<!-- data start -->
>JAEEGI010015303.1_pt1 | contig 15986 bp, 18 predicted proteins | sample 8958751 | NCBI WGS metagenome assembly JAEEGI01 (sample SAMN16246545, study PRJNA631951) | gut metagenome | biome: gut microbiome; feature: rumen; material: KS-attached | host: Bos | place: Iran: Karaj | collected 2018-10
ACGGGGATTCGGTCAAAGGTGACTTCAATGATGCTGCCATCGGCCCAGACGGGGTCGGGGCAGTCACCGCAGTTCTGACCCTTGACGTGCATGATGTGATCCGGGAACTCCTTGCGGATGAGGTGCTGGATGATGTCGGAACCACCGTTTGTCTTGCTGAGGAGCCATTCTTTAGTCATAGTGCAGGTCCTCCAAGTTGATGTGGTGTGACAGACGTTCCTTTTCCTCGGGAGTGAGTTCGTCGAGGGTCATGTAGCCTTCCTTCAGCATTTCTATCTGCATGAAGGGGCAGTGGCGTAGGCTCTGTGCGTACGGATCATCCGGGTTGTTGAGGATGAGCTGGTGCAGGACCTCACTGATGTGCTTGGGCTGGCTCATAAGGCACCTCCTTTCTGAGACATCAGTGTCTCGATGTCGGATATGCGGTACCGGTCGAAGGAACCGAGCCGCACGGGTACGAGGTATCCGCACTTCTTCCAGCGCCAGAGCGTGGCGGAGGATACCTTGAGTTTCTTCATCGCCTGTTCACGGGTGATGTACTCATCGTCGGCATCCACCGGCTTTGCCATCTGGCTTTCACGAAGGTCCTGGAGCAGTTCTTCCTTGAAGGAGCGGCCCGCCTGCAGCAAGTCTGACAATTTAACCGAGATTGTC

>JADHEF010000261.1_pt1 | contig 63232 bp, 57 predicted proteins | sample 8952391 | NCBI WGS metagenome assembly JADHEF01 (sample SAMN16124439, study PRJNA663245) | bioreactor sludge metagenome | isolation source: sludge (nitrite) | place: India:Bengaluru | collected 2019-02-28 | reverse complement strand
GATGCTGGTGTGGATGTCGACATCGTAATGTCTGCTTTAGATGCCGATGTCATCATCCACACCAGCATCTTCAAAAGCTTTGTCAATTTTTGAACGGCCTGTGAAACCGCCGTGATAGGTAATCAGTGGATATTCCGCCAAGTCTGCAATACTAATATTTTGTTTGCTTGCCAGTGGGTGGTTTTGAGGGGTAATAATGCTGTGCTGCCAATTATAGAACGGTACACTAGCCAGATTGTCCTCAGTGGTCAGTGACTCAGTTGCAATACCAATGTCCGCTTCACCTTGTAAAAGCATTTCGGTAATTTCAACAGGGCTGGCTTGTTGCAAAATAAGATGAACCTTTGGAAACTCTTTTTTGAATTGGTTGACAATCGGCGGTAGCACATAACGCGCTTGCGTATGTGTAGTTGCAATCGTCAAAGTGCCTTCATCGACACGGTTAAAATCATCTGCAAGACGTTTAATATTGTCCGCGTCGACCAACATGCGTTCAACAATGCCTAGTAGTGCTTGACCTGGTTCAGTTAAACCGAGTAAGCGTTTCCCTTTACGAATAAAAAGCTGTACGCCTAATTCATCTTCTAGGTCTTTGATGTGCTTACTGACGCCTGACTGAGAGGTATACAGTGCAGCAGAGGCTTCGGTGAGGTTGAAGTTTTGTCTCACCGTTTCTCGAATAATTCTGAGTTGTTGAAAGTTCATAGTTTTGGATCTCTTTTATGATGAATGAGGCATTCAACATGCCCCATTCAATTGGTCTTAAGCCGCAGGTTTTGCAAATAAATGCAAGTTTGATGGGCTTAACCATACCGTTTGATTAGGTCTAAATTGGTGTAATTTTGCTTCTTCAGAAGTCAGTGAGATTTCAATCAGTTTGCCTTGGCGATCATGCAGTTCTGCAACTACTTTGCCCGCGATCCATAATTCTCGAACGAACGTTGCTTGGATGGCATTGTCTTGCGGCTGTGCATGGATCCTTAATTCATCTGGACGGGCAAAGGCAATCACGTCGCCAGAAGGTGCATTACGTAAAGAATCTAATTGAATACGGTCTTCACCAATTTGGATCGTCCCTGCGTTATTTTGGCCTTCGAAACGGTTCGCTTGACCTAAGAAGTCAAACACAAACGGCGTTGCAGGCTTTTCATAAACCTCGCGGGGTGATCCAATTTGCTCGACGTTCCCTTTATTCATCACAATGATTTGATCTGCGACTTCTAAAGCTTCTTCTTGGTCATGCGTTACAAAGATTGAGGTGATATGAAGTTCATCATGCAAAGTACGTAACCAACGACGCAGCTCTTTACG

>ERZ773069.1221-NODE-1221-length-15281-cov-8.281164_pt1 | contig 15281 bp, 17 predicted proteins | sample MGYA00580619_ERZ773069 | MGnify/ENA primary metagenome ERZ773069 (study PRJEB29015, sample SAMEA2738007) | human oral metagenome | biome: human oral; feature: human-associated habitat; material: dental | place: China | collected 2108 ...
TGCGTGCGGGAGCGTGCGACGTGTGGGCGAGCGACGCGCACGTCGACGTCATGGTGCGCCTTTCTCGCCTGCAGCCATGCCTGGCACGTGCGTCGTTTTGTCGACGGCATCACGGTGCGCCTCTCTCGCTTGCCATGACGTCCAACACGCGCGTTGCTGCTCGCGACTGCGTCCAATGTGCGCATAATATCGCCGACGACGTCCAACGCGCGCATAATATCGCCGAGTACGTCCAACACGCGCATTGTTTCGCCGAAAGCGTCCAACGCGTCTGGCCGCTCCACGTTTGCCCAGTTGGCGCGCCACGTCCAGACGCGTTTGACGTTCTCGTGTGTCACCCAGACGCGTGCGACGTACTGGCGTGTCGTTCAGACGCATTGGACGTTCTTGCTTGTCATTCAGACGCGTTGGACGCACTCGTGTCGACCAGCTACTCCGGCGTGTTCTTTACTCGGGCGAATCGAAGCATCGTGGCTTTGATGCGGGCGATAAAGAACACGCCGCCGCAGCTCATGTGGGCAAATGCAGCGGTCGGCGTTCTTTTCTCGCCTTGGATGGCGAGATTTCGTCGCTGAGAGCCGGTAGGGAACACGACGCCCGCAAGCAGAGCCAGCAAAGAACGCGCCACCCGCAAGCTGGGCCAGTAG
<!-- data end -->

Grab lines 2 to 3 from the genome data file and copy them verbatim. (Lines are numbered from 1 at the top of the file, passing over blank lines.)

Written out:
ACGGGGATTCGGTCAAAGGTGACTTCAATGATGCTGCCATCGGCCCAGACGGGGTCGGGGCAGTCACCGCAGTTCTGACCCTTGACGTGCATGATGTGATCCGGGAACTCCTTGCGGATGAGGTGCTGGATGATGTCGGAACCACCGTTTGTCTTGCTGAGGAGCCATTCTTTAGTCATAGTGCAGGTCCTCCAAGTTGATGTGGTGTGACAGACGTTCCTTTTCCTCGGGAGTGAGTTCGTCGAGGGTCATGTAGCCTTCCTTCAGCATTTCTATCTGCATGAAGGGGCAGTGGCGTAGGCTCTGTGCGTACGGATCATCCGGGTTGTTGAGGATGAGCTGGTGCAGGACCTCACTGATGTGCTTGGGCTGGCTCATAAGGCACCTCCTTTCTGAGACATCAGTGTCTCGATGTCGGATATGCGGTACCGGTCGAAGGAACCGAGCCGCACGGGTACGAGGTATCCGCACTTCTTCCAGCGCCAGAGCGTGGCGGAGGATACCTTGAGTTTCTTCATCGCCTGTTCACGGGTGATGTACTCATCGTCGGCATCCACCGGCTTTGCCATCTGGCTTTCACGAAGGTCCTGGAGCAGTTCTTCCTTGAAGGAGCGGCCCGCCTGCAGCAAGTCTGACAATTTAACCGAGATTGTC

>JADHEF010000261.1_pt1 | contig 63232 bp, 57 predicted proteins | sample 8952391 | NCBI WGS metagenome assembly JADHEF01 (sample SAMN16124439, study PRJNA663245) | bioreactor sludge metagenome | isolation source: sludge (nitrite) | place: India:Bengaluru | collected 2019-02-28 | reverse complement strand